Home prices rose almost everywhere in the US this summer
In case you needed more evidence of how much home prices have skyrocketed: Even as the housing market was cooling over the summer, prices still rose in 98% of US markets, according to a new report.
From July through September, home prices increased in 181 out of 185 cities tracked by the National Association of Realtors. But the gains had slowed substantially as mortgage rates rose during that time. About half of cities (46%) saw double-digit increases from the year before, down from 80% of cities in the prior quarter.
“Much lower buying capacity has slowed home price growth and the trend will continue until mortgage rates stop rising,” said Lawrence Yun, NAR’s chief economist.
Yun said that because of strong price growth and rising mortgage rates, the median income needed to buy a typical home rose to $88,300 in the third quarter. That’s almost $40,000 more than it was prior to the start of the pandemic.
The average mortgage rate for a 30-year fixed-rate loan during the third quarter — from July to September — was lower than it is now, ranging between 4.99% and 6.70%, according to Freddie Mac. Rates are currently hovering above 7% and expected to go up further as the Federal Reserve continues to take action to rein in inflation.
Where prices rose the most
Prices grew in all parts of the country during the third quarter, but were up the most in the South, rising 11.9% in the third quarter from the year before, according to the report. Prices were up 8.2% in the Northeast, 7.4% in the West, and 6.6% in the Midwest.
Seven of the 10 cities with the biggest year-over-year price jumps were in Florida.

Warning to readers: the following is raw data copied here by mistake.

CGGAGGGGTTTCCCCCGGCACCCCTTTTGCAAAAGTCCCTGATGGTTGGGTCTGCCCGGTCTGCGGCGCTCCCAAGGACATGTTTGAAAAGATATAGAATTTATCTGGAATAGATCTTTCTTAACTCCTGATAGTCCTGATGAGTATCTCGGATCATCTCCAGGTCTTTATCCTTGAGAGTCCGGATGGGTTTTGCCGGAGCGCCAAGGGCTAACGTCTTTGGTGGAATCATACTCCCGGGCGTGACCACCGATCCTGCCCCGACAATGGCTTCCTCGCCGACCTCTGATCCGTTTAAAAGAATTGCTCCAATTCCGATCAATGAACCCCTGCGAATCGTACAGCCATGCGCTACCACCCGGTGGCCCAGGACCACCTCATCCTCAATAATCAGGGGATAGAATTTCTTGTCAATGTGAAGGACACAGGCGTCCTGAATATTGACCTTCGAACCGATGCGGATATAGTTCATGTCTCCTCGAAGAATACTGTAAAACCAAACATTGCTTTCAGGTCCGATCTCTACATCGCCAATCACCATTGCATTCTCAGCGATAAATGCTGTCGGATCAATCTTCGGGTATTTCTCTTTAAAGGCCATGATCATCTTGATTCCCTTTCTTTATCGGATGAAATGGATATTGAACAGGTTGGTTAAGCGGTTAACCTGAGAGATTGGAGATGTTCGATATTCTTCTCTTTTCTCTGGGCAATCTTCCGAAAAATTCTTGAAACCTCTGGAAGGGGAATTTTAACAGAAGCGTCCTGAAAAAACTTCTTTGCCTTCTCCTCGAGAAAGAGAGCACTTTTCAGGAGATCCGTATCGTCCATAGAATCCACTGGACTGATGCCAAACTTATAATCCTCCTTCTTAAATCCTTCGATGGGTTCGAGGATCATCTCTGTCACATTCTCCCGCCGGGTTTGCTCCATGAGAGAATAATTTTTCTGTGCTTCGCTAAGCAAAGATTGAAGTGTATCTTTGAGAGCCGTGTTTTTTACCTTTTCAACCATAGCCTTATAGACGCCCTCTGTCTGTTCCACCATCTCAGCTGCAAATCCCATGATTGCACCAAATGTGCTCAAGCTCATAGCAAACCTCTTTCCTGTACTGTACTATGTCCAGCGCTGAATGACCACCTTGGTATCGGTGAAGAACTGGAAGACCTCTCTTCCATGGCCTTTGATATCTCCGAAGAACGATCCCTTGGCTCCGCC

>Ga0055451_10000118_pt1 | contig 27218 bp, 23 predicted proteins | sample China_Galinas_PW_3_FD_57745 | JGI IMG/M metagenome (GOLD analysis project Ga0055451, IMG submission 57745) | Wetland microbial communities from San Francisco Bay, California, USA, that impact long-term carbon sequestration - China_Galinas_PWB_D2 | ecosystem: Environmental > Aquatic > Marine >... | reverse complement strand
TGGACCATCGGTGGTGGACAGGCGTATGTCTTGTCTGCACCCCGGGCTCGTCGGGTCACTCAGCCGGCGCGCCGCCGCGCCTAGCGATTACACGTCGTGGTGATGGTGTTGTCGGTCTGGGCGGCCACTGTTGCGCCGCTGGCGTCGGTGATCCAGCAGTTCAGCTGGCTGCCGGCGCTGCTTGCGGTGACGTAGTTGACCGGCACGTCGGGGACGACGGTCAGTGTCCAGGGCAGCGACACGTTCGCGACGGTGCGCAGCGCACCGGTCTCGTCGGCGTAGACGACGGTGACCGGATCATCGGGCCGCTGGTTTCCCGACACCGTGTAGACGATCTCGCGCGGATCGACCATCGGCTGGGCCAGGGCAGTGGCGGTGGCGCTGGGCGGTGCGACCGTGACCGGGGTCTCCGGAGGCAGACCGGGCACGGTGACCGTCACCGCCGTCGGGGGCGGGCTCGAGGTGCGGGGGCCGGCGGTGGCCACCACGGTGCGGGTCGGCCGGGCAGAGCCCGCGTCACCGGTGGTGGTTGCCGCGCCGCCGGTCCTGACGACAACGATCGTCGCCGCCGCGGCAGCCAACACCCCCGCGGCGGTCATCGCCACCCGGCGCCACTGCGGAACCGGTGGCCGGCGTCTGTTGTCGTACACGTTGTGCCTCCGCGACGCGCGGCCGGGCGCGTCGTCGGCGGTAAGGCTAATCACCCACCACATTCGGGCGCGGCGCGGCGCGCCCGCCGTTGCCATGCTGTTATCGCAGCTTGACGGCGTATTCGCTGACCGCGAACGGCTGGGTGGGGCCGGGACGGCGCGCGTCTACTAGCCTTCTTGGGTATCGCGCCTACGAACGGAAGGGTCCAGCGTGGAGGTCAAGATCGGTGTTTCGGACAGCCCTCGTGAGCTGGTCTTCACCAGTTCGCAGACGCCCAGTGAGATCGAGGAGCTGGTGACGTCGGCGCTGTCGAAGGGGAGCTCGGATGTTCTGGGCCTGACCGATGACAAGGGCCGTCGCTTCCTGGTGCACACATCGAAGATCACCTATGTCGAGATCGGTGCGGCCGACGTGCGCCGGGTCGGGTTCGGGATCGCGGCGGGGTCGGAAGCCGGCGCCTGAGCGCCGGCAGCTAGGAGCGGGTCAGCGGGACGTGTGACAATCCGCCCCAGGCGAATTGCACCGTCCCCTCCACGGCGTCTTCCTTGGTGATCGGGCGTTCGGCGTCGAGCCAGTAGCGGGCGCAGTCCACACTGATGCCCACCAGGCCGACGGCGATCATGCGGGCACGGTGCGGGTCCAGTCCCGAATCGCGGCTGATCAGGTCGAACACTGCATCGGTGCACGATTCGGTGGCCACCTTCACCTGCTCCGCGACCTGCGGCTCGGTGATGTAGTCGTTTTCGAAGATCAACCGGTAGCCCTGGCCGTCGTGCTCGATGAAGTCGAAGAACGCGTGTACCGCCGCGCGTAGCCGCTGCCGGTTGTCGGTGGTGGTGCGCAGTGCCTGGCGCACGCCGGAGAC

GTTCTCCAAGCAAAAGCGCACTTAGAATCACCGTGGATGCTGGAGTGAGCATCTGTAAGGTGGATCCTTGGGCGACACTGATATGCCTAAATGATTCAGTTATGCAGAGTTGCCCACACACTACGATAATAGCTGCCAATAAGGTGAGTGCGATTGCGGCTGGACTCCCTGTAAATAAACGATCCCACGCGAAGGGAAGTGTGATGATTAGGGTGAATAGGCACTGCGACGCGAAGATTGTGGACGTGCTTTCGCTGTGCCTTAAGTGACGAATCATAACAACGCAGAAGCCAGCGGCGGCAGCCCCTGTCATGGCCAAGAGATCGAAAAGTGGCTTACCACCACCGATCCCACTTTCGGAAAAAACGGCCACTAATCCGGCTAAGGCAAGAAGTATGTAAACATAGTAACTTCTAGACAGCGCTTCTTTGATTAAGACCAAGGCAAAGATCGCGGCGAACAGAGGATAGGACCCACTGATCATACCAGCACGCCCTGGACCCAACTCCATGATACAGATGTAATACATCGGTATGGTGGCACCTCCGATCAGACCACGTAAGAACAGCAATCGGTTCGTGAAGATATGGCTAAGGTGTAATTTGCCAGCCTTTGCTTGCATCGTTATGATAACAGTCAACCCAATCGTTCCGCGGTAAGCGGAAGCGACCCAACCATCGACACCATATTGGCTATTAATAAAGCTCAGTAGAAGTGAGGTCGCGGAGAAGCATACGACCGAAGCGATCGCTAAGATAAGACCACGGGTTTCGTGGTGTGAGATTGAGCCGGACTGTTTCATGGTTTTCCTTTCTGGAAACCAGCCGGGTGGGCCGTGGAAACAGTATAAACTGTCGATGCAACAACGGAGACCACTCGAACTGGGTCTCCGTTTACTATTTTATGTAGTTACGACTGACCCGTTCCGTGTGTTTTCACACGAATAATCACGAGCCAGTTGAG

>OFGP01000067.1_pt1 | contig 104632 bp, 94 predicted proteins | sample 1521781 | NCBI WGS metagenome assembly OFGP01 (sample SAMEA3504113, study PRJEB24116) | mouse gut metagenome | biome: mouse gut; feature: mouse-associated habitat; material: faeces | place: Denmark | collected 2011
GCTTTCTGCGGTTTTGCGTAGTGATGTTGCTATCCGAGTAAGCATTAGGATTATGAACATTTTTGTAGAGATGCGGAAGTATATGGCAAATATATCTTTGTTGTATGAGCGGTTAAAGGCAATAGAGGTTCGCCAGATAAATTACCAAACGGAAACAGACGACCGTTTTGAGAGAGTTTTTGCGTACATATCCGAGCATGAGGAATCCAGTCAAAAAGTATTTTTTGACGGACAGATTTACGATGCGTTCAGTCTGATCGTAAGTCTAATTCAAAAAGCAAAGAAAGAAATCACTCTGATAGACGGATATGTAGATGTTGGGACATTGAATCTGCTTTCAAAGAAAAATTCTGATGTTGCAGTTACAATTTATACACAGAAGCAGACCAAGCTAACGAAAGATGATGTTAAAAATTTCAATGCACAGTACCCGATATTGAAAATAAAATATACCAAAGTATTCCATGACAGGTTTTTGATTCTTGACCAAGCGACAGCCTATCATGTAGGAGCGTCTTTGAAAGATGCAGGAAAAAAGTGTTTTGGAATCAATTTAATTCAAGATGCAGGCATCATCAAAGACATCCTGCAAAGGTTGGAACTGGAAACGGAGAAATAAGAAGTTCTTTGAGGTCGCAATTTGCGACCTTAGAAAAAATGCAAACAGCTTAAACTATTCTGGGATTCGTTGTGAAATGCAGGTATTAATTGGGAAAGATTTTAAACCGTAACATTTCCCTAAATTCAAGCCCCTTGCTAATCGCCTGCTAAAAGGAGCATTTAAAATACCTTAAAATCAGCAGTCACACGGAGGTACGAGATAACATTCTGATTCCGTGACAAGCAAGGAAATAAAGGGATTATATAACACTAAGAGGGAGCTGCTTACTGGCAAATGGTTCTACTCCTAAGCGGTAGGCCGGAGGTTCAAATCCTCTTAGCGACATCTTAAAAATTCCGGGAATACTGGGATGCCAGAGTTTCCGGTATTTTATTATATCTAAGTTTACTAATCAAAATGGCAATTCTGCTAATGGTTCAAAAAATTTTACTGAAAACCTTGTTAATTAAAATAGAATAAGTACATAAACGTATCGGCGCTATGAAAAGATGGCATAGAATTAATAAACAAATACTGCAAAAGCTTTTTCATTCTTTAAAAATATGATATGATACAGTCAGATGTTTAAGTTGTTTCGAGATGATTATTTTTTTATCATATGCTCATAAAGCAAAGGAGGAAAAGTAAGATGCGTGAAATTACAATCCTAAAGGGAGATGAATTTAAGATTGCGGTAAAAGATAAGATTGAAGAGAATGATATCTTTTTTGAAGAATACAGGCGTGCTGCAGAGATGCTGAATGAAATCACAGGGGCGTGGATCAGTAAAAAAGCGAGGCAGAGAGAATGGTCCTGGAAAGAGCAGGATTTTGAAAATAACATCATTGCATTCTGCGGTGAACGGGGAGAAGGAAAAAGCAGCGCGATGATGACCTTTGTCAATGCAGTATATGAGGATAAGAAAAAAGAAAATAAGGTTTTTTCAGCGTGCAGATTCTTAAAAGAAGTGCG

Sarasota, Florida, saw the biggest price jump in the third quarter, up 23.8% from a year earlier. It was followed by the Lakeland and Winter Haven area of Florida, up 21.2% from last year; Myrtle Beach, South Carolina, up by 21.1%; Panama City, Florida, up by 20.5%; and Daytona Beach, Florida, up by 19.6%.
The most expensive markets to buy a home were largely in the West, with half of the top 10 priciest cities in California.
San Jose, California, was the most expensive place to buy a home in the third quarter with the median price hitting $1,688,000, which was up 2.3% from a year before. It was followed by San Francisco, with a median price of $1,300,000; Anaheim, California, at $1,200,000; Honolulu, at $1,127,400; and San Diego, at $900,000.
“The more expensive markets on the West Coast will likely experience some price declines following this rapid price appreciation, which is the result of many years of limited home building,” Yun said. “The Midwest, with relatively affordable home prices, will likely continue to see price gains.”
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